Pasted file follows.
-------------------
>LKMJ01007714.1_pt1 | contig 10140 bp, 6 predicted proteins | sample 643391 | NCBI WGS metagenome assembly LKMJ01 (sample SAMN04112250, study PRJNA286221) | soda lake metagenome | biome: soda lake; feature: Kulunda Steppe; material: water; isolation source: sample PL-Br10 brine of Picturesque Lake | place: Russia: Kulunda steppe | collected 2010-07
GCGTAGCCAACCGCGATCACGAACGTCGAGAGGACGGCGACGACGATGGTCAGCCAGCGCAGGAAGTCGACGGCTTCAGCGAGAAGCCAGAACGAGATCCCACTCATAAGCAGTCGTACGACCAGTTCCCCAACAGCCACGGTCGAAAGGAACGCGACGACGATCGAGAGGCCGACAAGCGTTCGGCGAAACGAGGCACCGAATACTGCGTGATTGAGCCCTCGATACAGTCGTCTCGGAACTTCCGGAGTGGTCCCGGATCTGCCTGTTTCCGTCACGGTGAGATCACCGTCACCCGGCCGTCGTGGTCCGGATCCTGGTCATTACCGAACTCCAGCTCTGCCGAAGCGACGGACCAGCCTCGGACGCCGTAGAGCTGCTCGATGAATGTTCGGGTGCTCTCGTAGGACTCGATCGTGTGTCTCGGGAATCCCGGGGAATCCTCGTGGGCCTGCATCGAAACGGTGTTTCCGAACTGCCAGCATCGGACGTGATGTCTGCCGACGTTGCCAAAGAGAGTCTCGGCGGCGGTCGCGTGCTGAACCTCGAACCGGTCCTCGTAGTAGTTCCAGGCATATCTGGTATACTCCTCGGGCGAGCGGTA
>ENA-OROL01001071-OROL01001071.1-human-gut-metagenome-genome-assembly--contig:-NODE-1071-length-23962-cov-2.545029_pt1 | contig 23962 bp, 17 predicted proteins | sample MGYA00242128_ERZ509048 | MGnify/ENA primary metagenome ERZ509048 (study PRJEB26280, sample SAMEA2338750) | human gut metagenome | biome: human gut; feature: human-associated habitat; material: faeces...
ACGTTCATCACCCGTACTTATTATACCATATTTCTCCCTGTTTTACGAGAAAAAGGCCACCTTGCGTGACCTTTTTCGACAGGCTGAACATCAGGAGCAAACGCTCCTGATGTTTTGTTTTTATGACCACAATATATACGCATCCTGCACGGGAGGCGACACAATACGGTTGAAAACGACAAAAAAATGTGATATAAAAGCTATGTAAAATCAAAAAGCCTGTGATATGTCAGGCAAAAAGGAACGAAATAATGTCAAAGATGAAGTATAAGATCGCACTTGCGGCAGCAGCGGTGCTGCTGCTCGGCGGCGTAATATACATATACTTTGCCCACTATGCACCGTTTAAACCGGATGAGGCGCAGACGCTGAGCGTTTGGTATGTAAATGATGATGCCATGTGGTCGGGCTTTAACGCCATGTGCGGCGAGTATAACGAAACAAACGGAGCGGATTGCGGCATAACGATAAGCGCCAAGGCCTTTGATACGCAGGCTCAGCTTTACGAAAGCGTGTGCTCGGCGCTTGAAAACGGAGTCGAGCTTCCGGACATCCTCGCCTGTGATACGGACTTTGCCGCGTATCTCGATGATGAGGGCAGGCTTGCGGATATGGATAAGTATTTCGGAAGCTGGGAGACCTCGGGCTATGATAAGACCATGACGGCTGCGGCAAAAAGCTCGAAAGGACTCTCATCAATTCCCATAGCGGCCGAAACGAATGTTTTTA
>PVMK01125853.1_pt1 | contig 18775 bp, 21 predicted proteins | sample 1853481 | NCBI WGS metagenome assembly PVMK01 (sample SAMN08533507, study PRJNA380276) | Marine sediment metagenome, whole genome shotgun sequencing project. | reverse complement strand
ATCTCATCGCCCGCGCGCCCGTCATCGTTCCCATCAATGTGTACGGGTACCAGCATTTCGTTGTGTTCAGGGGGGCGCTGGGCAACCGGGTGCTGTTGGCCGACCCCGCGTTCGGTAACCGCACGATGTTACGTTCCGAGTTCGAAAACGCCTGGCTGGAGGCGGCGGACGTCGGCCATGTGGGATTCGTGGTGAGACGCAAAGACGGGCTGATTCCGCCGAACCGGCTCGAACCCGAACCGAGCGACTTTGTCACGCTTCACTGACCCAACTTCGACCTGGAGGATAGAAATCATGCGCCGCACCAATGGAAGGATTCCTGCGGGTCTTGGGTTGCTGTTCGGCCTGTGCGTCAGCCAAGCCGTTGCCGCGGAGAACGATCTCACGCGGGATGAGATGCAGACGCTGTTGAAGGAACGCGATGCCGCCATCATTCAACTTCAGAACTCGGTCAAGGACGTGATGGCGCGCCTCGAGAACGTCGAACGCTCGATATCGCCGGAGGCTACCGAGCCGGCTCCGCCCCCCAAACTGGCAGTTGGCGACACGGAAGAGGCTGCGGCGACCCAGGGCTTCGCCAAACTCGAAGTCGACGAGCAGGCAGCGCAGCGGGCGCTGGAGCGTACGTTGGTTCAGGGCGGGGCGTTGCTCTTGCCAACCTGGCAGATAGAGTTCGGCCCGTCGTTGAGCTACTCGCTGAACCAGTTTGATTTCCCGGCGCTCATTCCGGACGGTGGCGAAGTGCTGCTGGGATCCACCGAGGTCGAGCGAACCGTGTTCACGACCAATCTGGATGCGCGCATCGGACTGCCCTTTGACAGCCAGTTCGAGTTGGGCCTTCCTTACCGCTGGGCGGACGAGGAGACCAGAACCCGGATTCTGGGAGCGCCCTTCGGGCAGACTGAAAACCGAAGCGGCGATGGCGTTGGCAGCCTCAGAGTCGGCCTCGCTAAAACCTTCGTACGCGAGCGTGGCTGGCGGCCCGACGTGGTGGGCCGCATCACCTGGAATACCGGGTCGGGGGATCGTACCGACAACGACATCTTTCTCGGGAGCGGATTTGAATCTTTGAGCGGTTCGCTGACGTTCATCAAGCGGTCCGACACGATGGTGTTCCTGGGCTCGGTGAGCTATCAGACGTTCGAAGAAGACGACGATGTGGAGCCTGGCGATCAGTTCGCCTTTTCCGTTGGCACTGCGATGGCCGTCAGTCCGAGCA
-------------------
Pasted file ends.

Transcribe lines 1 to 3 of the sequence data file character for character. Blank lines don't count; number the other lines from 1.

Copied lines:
>LKMJ01007714.1_pt1 | contig 10140 bp, 6 predicted proteins | sample 643391 | NCBI WGS metagenome assembly LKMJ01 (sample SAMN04112250, study PRJNA286221) | soda lake metagenome | biome: soda lake; feature: Kulunda Steppe; material: water; isolation source: sample PL-Br10 brine of Picturesque Lake | place: Russia: Kulunda steppe | collected 2010-07
GCGTAGCCAACCGCGATCACGAACGTCGAGAGGACGGCGACGACGATGGTCAGCCAGCGCAGGAAGTCGACGGCTTCAGCGAGAAGCCAGAACGAGATCCCACTCATAAGCAGTCGTACGACCAGTTCCCCAACAGCCACGGTCGAAAGGAACGCGACGACGATCGAGAGGCCGACAAGCGTTCGGCGAAACGAGGCACCGAATACTGCGTGATTGAGCCCTCGATACAGTCGTCTCGGAACTTCCGGAGTGGTCCCGGATCTGCCTGTTTCCGTCACGGTGAGATCACCGTCACCCGGCCGTCGTGGTCCGGATCCTGGTCATTACCGAACTCCAGCTCTGCCGAAGCGACGGACCAGCCTCGGACGCCGTAGAGCTGCTCGATGAATGTTCGGGTGCTCTCGTAGGACTCGATCGTGTGTCTCGGGAATCCCGGGGAATCCTCGTGGGCCTGCATCGAAACGGTGTTTCCGAACTGCCAGCATCGGACGTGATGTCTGCCGACGTTGCCAAAGAGAGTCTCGGCGGCGGTCGCGTGCTGAACCTCGAACCGGTCCTCGTAGTAGTTCCAGGCATATCTGGTATACTCCTCGGGCGAGCGGTA
>ENA-OROL01001071-OROL01001071.1-human-gut-metagenome-genome-assembly--contig:-NODE-1071-length-23962-cov-2.545029_pt1 | contig 23962 bp, 17 predicted proteins | sample MGYA00242128_ERZ509048 | MGnify/ENA primary metagenome ERZ509048 (study PRJEB26280, sample SAMEA2338750) | human gut metagenome | biome: human gut; feature: human-associated habitat; material: faeces...